• Memantine: Used to slow down mild to severe cases of Alzheimer’s, this type of medicine is typically taken by those unable to take Acetylcholinesterase inhibitors

Be sure to speak to your doctor about which medication they recommend to treat your particular dementia condition.

How caregivers can help slow down dementia

There are also lifestyle adjustments and steps that caregivers can take to help slow the progression of cognitive decline, allowing the person to thrive and have days full of joy.
These practical strategies can directly improve life for people with dementia and their families.

Listen, observe, and understand the person

In order to provide support to our loved one, we need to take time to understand the person behind the disease by listening and observing. By understanding the person’s past and what triggers behavioural changes, you’ll be able to respond in a loving, supportive manner that provides calmness and reassurance to the person.

Establish a routine

There are plenty of benefits to implementing a routine for dementia patients. You should ensure that it’s tailored to their abilities and interests and that they’re comfortable with the routine. Enabling them to do tasks and activities at certain times will increase their chances of continuing to do so as the condition progresses. This practice will allow your loved one to be more comfortable and independent for longer.

Engage and promote activities

One of the best ways to help slow down the progression of dementia is to stay physically and mentally active. Look to encourage your loved one to continue doing hobbies and meeting friends to ensure they’re getting enough exercise. Staying healthy and mentally sharp will help slow down cognitive decline.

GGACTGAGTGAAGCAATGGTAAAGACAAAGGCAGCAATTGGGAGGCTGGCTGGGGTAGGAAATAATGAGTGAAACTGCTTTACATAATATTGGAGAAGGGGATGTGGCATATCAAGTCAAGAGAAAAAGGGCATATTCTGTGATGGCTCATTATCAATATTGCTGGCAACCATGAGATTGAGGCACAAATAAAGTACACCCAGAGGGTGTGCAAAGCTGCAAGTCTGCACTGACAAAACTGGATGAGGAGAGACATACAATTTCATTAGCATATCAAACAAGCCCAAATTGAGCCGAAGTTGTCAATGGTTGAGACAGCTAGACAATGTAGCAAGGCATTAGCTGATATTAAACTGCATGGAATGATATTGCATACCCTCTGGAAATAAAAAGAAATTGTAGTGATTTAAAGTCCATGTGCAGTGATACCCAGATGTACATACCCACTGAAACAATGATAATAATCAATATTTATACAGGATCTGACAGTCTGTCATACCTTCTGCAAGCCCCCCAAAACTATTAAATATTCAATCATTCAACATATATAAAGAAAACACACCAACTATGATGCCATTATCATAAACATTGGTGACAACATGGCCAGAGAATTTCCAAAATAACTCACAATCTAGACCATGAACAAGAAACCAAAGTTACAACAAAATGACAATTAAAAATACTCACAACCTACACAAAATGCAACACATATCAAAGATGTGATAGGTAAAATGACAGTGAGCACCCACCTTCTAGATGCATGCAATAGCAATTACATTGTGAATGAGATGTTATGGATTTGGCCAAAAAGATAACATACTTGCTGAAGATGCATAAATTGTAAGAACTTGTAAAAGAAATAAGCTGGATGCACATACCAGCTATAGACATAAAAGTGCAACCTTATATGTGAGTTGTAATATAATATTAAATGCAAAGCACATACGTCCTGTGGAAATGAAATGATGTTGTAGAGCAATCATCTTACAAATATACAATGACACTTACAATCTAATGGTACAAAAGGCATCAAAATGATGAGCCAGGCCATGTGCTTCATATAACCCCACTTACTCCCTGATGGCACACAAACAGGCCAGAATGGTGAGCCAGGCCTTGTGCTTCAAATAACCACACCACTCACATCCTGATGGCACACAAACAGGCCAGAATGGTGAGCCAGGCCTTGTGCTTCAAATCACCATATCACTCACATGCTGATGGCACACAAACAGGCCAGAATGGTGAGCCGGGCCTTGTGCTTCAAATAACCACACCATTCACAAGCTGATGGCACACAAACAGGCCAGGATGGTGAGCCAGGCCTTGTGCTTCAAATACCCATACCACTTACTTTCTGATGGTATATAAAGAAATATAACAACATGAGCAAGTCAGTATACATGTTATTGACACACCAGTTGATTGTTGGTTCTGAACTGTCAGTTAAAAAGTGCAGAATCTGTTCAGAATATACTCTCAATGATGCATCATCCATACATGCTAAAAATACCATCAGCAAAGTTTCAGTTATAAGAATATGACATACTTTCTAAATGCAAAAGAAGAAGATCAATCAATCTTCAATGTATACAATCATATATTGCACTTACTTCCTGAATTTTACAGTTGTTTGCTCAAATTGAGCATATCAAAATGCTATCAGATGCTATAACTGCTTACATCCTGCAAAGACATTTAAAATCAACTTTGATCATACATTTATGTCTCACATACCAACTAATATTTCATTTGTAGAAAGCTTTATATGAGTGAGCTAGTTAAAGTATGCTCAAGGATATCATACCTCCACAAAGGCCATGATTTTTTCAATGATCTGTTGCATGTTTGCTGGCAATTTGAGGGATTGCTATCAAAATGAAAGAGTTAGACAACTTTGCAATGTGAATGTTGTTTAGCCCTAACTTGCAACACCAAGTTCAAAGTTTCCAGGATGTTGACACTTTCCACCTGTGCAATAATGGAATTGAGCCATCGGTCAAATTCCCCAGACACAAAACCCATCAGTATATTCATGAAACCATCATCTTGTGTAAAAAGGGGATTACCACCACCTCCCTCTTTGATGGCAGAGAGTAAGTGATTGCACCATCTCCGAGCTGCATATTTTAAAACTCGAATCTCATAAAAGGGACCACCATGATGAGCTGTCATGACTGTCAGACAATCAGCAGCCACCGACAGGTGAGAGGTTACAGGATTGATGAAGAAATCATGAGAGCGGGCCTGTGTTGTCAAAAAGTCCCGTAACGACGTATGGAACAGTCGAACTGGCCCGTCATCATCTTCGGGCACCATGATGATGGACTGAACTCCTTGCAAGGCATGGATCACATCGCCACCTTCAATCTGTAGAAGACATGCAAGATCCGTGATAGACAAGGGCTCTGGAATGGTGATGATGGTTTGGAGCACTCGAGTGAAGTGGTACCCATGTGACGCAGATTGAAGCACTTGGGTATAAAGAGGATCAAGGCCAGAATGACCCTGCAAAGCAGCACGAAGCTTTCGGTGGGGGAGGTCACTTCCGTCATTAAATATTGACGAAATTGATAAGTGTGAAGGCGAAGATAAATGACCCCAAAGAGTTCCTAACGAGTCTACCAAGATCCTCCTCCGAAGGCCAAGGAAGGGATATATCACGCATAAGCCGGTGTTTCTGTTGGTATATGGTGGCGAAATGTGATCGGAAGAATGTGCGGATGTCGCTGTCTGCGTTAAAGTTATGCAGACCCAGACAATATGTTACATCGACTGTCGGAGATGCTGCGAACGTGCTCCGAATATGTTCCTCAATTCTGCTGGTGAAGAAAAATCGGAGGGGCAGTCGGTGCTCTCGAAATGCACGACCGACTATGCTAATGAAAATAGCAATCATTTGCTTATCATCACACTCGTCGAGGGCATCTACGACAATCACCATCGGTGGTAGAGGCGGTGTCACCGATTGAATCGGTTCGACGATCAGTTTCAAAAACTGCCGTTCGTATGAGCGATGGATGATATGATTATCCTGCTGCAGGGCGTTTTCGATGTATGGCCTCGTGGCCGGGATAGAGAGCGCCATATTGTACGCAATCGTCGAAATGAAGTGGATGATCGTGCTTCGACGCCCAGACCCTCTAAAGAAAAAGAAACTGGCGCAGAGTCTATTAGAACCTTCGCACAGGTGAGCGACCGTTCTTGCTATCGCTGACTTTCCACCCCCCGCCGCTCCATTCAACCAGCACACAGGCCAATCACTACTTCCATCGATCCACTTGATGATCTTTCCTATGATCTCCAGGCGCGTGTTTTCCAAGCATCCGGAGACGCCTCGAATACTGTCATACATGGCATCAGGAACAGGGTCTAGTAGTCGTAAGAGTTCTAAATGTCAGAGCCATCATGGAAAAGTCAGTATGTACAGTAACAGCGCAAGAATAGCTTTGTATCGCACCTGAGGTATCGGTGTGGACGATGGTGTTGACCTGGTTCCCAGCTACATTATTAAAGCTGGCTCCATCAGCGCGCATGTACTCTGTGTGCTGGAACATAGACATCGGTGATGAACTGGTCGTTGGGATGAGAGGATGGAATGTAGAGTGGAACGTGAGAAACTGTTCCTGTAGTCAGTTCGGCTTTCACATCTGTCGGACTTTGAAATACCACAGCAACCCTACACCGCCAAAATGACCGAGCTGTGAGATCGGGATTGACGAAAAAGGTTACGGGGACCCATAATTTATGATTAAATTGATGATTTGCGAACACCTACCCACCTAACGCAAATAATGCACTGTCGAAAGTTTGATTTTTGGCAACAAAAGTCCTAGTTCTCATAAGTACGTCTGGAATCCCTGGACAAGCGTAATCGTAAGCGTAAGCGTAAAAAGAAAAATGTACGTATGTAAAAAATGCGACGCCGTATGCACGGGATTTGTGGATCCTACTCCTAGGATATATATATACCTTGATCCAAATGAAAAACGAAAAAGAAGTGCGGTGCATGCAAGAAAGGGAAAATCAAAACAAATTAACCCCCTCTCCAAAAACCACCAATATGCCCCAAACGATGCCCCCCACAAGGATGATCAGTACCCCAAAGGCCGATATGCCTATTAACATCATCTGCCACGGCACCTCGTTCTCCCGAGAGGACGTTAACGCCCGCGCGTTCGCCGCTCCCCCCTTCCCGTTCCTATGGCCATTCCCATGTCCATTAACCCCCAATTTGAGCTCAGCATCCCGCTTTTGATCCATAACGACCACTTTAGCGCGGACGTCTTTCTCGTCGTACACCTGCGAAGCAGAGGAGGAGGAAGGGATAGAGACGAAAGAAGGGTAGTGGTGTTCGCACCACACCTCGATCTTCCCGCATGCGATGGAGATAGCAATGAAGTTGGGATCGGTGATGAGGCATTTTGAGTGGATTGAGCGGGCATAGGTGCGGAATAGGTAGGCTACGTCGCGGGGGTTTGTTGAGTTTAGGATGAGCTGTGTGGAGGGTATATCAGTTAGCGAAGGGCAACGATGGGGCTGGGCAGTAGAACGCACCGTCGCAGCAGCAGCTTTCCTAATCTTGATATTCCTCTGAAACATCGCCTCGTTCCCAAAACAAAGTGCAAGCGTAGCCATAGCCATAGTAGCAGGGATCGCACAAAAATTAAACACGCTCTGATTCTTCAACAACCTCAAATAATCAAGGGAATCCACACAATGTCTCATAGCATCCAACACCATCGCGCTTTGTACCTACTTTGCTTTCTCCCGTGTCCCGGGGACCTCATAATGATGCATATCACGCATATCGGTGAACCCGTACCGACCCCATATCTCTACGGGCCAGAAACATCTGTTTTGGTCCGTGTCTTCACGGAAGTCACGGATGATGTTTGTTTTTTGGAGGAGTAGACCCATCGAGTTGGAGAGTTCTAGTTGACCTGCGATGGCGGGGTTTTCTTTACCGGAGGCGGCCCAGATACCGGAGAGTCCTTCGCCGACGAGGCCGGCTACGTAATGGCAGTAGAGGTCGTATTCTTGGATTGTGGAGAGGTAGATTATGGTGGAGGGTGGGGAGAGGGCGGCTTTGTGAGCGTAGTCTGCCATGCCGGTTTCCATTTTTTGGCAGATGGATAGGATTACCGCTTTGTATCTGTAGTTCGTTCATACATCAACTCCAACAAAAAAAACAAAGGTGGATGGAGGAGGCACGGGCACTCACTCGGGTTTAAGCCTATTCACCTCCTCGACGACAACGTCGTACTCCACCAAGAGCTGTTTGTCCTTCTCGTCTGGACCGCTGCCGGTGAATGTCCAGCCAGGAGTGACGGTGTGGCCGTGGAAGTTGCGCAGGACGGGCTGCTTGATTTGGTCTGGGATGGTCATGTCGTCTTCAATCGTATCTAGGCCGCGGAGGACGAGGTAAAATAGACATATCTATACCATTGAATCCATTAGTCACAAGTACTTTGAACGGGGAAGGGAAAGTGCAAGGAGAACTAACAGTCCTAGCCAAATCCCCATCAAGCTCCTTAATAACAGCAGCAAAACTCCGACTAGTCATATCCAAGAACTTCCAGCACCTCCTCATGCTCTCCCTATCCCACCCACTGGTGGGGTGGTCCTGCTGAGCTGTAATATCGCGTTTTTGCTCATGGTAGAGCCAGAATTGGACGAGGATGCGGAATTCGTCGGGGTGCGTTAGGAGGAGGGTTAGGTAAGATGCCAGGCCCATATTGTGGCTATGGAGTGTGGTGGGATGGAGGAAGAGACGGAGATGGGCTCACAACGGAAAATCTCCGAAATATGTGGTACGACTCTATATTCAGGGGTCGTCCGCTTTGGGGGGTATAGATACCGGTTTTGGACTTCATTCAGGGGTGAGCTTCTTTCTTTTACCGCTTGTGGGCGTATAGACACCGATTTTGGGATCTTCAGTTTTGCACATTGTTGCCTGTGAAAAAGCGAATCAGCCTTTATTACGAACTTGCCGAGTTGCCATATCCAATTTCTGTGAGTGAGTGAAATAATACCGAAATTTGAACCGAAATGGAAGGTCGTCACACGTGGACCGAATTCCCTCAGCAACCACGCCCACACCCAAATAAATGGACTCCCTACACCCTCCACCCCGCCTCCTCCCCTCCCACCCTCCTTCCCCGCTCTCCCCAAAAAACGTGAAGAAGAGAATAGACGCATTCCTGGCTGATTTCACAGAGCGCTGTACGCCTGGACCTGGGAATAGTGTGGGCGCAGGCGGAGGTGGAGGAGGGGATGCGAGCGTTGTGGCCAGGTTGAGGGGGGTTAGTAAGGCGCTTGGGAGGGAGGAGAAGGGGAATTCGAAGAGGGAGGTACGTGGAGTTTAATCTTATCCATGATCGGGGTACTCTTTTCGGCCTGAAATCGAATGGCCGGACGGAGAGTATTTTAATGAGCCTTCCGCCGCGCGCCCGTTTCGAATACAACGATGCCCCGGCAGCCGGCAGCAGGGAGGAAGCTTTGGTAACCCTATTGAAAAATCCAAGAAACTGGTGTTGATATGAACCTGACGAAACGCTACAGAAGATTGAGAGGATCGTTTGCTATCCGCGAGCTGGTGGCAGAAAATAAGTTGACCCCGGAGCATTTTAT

Include them in household routines

It’s worth noting that you must not exclude your loved one or patient from helping where they can. This practice will only make them feel lonely, frustrated, and sad. A much more positive approach is to allow them to continue living as normally as possible and develop a sense that their condition isn’t a barrier to a happy life.

As long as they have loving help in their life, they’ll continue to be happy indeed.

In-home Alzheimer’s disease and dementia care in Etobicoke, Mississauga, and Brampton

Looking after a loved one who’s been diagnosed with Alzheimer’s disease or dementia can be very gratifying. However, as the condition progresses, you might feel the need for professional support that will give your relative the specialized care they need.

When you need extra help, give CareHop a call. Our team specializes in providing in-home Alzheimer’s disease and dementia care, as well as services such as homemaking and meal preparation, personal care, activities, and casual companionship that will help your loved one live independently and bring joy and sunshine into their home every day.

Learn more about our respectful, empathetic eldercare services by getting
in touch with CareHop today. We’d love to discuss how our approach to quality Alzeimer’s disease and dementia care can make a positive difference to your family.